Over time, your grief volume, you work on ways to lower it and you try to keep it at a manageable volume. And I think in the first few years, it's remains very- it remains high. Although it lowers enough that you remember to eat, you remember when you need to shower. You might not remember to lock the car or you might leave your wallet out for someone to take in an open car. But, the more sort of critical functions, you know, the basic functions: eating, sleeping, remembering where your children are. They become easier.
I think it is a lifelong switch that is turned on and depending on the activities or the anniversaries, it's a volume that can go very high again and spike and you work on ways to try to reduce its volume. There will times, even when the grief volume is low, there will be times and often unexpected times, which I find are the worst, where you were having a good day, and all of a sudden, out of nowhere, something has come up and that volume is again so loud that you might be disoriented for even days and sort of slip back into sort of an extended or deep grief state.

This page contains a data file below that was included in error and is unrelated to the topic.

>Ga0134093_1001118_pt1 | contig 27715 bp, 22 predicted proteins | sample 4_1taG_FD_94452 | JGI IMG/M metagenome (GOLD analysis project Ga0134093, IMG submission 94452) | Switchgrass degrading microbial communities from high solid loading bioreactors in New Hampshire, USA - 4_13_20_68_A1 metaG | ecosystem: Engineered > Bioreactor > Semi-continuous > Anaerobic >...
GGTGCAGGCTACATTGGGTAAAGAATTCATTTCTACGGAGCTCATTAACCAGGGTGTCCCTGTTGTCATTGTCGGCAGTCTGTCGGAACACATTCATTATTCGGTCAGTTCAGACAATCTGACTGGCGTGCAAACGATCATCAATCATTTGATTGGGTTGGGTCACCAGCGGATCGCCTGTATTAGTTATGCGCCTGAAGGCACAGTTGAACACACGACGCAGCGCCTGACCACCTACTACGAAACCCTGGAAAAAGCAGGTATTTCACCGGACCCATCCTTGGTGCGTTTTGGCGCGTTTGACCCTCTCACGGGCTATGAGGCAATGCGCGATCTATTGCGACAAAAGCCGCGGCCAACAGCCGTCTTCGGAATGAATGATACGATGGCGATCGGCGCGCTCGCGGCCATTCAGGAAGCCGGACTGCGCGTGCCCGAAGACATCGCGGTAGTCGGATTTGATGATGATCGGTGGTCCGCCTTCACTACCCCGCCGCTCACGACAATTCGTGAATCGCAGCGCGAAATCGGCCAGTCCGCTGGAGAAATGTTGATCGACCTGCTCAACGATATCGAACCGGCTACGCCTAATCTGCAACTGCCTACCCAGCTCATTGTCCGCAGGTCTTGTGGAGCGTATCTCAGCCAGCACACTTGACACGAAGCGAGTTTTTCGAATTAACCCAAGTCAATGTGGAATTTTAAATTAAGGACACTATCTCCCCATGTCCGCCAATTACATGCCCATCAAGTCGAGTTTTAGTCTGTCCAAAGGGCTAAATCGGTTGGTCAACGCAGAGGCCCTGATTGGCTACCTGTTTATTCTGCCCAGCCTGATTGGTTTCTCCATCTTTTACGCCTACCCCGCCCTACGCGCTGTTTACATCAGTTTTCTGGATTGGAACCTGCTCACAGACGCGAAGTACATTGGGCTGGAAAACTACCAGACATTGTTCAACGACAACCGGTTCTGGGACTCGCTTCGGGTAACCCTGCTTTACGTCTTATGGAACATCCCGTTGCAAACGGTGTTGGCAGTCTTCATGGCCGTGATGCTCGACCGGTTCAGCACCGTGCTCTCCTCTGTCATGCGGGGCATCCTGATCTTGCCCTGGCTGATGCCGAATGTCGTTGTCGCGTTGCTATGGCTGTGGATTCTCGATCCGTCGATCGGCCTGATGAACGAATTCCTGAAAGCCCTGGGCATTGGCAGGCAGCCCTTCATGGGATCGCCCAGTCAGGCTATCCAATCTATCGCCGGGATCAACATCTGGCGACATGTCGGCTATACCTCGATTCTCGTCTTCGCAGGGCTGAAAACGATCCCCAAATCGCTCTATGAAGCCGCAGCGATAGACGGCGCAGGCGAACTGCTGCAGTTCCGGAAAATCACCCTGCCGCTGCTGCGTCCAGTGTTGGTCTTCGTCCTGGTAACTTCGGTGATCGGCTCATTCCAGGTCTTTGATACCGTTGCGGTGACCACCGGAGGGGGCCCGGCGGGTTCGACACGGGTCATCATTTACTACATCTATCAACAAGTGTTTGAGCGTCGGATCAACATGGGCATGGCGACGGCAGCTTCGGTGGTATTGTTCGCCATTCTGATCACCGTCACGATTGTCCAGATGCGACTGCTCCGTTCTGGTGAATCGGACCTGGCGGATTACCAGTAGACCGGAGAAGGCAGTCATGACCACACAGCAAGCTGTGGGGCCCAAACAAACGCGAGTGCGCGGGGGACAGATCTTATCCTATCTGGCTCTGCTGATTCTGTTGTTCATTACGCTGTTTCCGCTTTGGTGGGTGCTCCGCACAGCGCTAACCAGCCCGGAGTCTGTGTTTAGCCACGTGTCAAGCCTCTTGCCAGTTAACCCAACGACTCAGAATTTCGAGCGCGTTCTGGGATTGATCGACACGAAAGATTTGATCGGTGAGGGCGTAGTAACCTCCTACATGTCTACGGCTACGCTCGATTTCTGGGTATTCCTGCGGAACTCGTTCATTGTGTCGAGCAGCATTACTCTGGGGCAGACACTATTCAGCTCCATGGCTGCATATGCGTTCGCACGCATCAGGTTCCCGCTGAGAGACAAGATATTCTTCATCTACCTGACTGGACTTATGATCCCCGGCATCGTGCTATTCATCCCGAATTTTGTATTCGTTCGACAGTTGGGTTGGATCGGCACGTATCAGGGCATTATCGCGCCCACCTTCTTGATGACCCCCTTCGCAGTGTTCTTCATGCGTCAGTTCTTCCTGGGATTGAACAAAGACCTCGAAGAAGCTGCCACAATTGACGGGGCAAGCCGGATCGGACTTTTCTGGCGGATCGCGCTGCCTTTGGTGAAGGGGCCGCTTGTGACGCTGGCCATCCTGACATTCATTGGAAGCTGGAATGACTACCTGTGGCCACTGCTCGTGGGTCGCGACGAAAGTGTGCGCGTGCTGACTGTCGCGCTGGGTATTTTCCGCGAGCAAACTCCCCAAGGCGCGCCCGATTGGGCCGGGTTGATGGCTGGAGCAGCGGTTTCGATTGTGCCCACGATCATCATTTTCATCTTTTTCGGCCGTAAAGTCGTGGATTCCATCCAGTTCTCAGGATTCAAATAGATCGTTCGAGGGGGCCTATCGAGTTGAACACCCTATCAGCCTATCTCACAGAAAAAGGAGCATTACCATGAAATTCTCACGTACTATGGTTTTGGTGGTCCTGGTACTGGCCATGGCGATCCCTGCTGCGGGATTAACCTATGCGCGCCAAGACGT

At every level of this, people have a role to play. If you're the neighbor, go, go stop by and check in or go do their lawn work for the day so that you don't even have to have a conversation with them. If you are the school, work with the family to find an ambassador on behalf of the family. If you're the faith leader, checking in on the family. You know, not just even for the first few weeks, but keep them constant in your mind even for the first few years if that is something that's feasible for you to do.
The way police respond to events, the way employers respond to families, all of these, all of these actors are vital. And more importantly, from our nation's perspective that our, our leadership, our policymakers, we need to have policies and funding and, and advocacy that supports our nation's families during arguably one of their most difficult life events. Grief being recognized as a, as a public health issue requires a public health response. And it will engage brokers from all walks of life in understanding that we all have a role to play here in helping our families.